Here’s how it generally works, step-by-step:

  1. You book your load.
  2. You send the details about your customer, the load, and your rate to the factoring service.
  3. The factoring service gives you the green light if your customer is approved for load factoring.
  4. You complete transportation of the load.
  5. Once empty, you send the Bills of Lading and load-related documents to the factoring service.
  6. Within 24 hours the factoring service will advance you an approved amount, which is usually somewhere between 60 and 90 percent of the total billing.
  7. Once the customer has paid the factoring service, you receive the balance.

It should be disclosed that freight bill factoring isn’t free. As business owners, it’s up to us to determine what services are worth the cost, based on our circumstances.

Freight bill factoring costs generally float between the ranges of 1.5 and 5 percent of the line haul revenue. The factoring service is provided as a retail product, a sale, as opposed to a banking product, or a loan. The risk associated with accepting the invoice is born out in the nominal fee.

Types of Freight Factoring

Freight factoring is not created equal. There are generally two types:

  1. Recourse-based: If the customer fails to pay the invoice, the factoring service can come back to you for reimbursement.
  2. Non-recourse based: If the customer fails to pay the invoice, you still get paid.

While some options allow for a load-by-load factoring, others require that all future loads be factored through said option. Many factoring services provide you with the option to choose how the relationship develops, depending on the customer.

This allows you to also decide whether or not you want immediate payment or payment when the invoice is paid. There’s a convenience in using the factoring service as a de facto billing service.

Not every service is right for every business, but if the ideas of a high interest bank loans or negative cash flows are unappealing, freight factoring may present an acceptable alternative.

How Technology is changing the Face of Trucking?

The fleet of today is nothing like the fleet of yesterday, and the fleet of tomorrow will be even more unrecognizable. Technology is changing the face of transportation in ways that haven’t been easily predicted.

As electronic logging devices, cameras, GPS units, and computing devices of all sorts invade the cab, carriers and drivers have to adjust. No longer is “staying connected” a landline phone call away; today it’s the way we live in modern society.

Trucking Evolves

For decades the trucking industry languished in a low-tech environment. Efficient connectivity and interoperability was limited to primitive mobile communication systems. These devices simply inventoried assets, sent messages, and logged performance and maintenance information.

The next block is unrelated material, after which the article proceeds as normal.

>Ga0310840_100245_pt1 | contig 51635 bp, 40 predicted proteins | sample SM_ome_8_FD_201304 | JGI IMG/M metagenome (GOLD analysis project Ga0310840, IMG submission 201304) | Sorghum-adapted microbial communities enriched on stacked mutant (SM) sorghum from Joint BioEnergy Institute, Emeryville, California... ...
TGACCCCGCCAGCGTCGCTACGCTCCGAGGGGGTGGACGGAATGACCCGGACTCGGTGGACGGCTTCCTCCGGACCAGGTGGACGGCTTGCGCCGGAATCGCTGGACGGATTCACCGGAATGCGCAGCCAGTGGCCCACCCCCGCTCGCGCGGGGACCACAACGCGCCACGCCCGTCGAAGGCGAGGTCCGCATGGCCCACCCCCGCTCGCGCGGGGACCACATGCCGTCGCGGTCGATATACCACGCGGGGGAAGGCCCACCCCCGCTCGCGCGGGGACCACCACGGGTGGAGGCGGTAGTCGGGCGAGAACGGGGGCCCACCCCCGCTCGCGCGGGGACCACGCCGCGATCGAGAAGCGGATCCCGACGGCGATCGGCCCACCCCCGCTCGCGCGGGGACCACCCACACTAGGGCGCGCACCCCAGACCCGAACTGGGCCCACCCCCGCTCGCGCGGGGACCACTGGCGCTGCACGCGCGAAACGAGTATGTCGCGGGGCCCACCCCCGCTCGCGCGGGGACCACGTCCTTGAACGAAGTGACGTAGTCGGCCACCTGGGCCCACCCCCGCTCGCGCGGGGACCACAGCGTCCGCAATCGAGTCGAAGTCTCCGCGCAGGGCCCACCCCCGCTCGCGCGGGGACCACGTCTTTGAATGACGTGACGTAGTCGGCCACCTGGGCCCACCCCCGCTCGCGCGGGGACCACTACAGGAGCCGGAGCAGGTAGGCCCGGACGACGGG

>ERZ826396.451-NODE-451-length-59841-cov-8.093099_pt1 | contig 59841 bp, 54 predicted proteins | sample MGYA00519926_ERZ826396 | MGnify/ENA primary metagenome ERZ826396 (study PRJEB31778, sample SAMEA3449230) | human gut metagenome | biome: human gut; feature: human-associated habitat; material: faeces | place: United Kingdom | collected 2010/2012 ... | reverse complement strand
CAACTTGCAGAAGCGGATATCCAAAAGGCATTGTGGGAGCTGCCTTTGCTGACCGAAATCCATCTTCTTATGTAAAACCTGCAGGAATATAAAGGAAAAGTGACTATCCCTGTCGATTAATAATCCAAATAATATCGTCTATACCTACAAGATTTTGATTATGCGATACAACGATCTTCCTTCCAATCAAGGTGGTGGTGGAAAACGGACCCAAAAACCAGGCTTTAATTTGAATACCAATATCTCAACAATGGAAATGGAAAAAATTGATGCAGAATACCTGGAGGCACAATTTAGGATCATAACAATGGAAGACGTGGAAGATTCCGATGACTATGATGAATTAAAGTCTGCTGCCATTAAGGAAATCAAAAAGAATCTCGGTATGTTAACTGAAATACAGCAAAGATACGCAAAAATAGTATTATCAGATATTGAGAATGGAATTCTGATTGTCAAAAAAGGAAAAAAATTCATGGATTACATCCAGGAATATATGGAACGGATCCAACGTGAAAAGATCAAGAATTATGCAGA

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Today’s technological revolution means that even with an aging workforce, approximately 70 percent of drivers now utilize personal devices that keep them in communication with their vehicle and the road. And with regulations always waxing and waning, independent operators and commercial and private fleets need to utilize these new technologies to stay in compliance.

More and more the requirements of the business demand applications such as electronic logbooks, driver workflow monitors, and performance and maintenance tracking. Meeting the demands of a new day requires new ways of thinking.

Many fleets have become adept at utilizing their own technologies, but still others are not quite up to the challenge. These operators outsource fleet optimization and data analysis, creating a whole new sub-set of jobs and market growth.

This interconnectivity is being driven even when the wheels aren’t rolling. Drivers are using personal smartphone or tablet-like devices to handle things like finding their next load, planning their route, or managing their expenses.

New commercial platforms are available that can combine the needs of the fleet with the needs of the driver through the use of specialized applications and services. So what are the trends that are creating the fleet of the future?

The Network Evolves

The cloud is changing more than just computing. New software-based fleet management systems are becoming increasingly compatible with personal computing devices that drivers use to manage their operation.

Today’s most popular smartphone and computer operating systems are able to smoothly run a host of fleet management applications.  Electronic logging applications, proof of delivery and driver messaging are only a few of the options available through modern technological applications and services.

Devices are able to connect to the cloud and utilize any number of mobile device management (MDM) applications. By removing the hardware element, information can be quickly accessed and efficiently distributed across an internal network.